May 17, 2018

The Vatican just served up a savage statement to a majority of the world: Our financial systems have created a "reckless and amoral culture of waste."

In a 15-page document loaded with economic terminology, the Vatican on Thursday called for financial regulation to restore ethics to the world.

Recent financial crises should've allowed countries to rethink their economies and restore equality, the Vatican said. "On the contrary, the response seems at times like a return to the heights of myopic egoism," the document said, adding that post-crises repairs exclude "the common good" and "the concern to create and spread wealth." It has all left the poor "without possibilities, without any means of escape," per the Church.

In what looks like a hit on widespread movements toward deregulation, the Vatican said these crises show markets "are not capable of governing themselves." Rules are the only way to "eliminate every form of injustice and inequality" and ensure "the greatest possible equity" for the world, it added.

Holy harsh. Kathryn Krawczyk

11:49 a.m. ET
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Rep. Beto O'Rourke's (D-Texas) campaign is heating up, in part thanks to his odious opponent.

O'Rourke is running to unseat Sen. Ted Cruz (R-Texas), and the gap between the two candidates keeps shrinking. BuzzFeed News on Monday noted that an important part of O'Rourke's growing popularity is a growing disdain for Cruz, as voters tire of his pompous politics and support for President Trump.

The Senate hopeful isn't putting all his eggs in one Cruz-hating basket, though: O'Rourke has run an impressively energetic campaign, driving all over Texas to drum up support from apathetic Democrats and moderate voters. The grassroots effort has raised more than double Cruz's fundraising efforts, without taking any money from PACs, which BuzzFeed describes as politically enthralling to voters who feel frustrated by politicians' assumptions that Texans will always vote red.

For voters that feel left behind by Cruz, O'Rourke is an exciting alternative, convincing crowds that establishment politics don't have to be so divisive and cynical. That notion is popular among moderate voters and even some wary Republicans who worry that Cruz's reputation slows down any hope of progress. "They hate [Cruz] in Washington," one voter in Abilene, Texas told BuzzFeed. "So how's he supposed to get anything done?"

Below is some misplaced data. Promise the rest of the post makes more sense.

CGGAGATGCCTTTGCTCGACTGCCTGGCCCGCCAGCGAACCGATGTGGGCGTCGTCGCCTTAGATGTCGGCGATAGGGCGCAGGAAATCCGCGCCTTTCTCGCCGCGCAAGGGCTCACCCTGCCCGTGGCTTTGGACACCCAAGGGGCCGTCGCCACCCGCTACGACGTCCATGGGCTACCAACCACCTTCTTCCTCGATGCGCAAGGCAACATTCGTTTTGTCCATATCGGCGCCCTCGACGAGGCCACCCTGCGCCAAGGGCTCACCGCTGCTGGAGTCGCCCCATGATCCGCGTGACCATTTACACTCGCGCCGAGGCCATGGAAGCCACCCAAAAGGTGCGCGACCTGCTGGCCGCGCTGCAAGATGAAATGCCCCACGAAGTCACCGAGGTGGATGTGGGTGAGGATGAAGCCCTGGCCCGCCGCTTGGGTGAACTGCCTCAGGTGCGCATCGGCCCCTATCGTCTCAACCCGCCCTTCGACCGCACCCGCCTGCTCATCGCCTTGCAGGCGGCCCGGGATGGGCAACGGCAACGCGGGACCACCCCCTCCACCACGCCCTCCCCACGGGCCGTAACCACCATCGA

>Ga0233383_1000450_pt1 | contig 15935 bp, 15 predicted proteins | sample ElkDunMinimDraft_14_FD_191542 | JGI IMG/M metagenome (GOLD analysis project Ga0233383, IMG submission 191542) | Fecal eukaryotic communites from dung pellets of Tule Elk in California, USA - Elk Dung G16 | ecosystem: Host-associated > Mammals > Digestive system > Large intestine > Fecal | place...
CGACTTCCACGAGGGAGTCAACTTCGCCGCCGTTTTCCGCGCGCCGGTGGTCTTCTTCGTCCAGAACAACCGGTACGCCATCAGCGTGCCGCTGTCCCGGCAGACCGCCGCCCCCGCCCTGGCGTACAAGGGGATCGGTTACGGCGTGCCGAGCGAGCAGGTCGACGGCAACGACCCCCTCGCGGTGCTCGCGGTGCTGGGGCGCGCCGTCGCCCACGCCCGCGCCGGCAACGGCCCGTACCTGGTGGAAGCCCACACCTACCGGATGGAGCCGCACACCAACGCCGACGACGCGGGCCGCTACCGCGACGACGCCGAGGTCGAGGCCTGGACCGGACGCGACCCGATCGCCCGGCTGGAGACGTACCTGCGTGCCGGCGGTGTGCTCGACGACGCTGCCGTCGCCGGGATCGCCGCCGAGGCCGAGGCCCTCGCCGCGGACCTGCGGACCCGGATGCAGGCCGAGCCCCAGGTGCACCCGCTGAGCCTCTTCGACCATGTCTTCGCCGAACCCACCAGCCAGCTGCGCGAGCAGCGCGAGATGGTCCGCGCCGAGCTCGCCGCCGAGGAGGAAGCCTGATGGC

Despite some Texans' appreciation of Cruz's anti-abortion and pro-Second Amendment politics, many are disenchanted with his sanctimonious style. "I'm not a Democrat," said another Abilene voter. "But I'm sure as heck not voting for Ted Cruz." Read more at BuzzFeed News. Summer Meza

11:38 a.m. ET
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College students who've swapped degrees for a life of video gaming can't be shamed anymore. The University of Akron is also swapping out 80 of its degree programs, building three state-of-the-art gaming spaces for its new esports teams instead.

The Ohio school announced the money-saving measure last week, revealing it'll phase out unpopular degrees to focus on stronger programs, The Chronicle of Higher Education reports. Targeted programs include a Ph.D in electrical engineering and a bachelor's degree in interior design. The low-enrollment programs are available at similar institutions, and cutting them will save about $6 million to devote to other priorities, Akron explains.

One of those priorities? Video games. About $750,000 will go toward transforming three rooms into video gaming spaces, creating "the largest amount of dedicated esports space of any university in the world to date," the university says. Another $400,000 will be spent on operating costs each year, plus $70,000 for game licenses, league dues, and more, the Chronicle reports.

While Akron is drawing a lot of flack for the announcement, it's not an unusual move. Several other colleges have sprouted esports teams and facilities over the past few years, and Akron is just taking it to a new level, the Chronicle points out.

With any luck, this investment will make the eZips more successful than their real-football-playing counterparts. Kathryn Krawczyk

11:01 a.m. ET

A 16-year-old girl identified in court filings as C.R. was traveling with her adult sisters on a family trip to Mexico last fall when U.S. Customs and Border Protection (CPB) agents stopped her at the San Ysidro pedestrian port in Southern California. A drug-sniffing dog had alerted to C.R., and the agents demanded she undress, relinquishing even her sanitary pad, and squat "while officers probed and shined a flashlight at her vaginal and anal areas." No drugs were ever found.

C.R.'s family is suing, and they are not the only ones. As The Washington Post reported Sunday, the last seven years have seen at least 11 similarly disturbing lawsuits accusing CPB of grossly invasive searches of women and underage girls at U.S. ports of entry.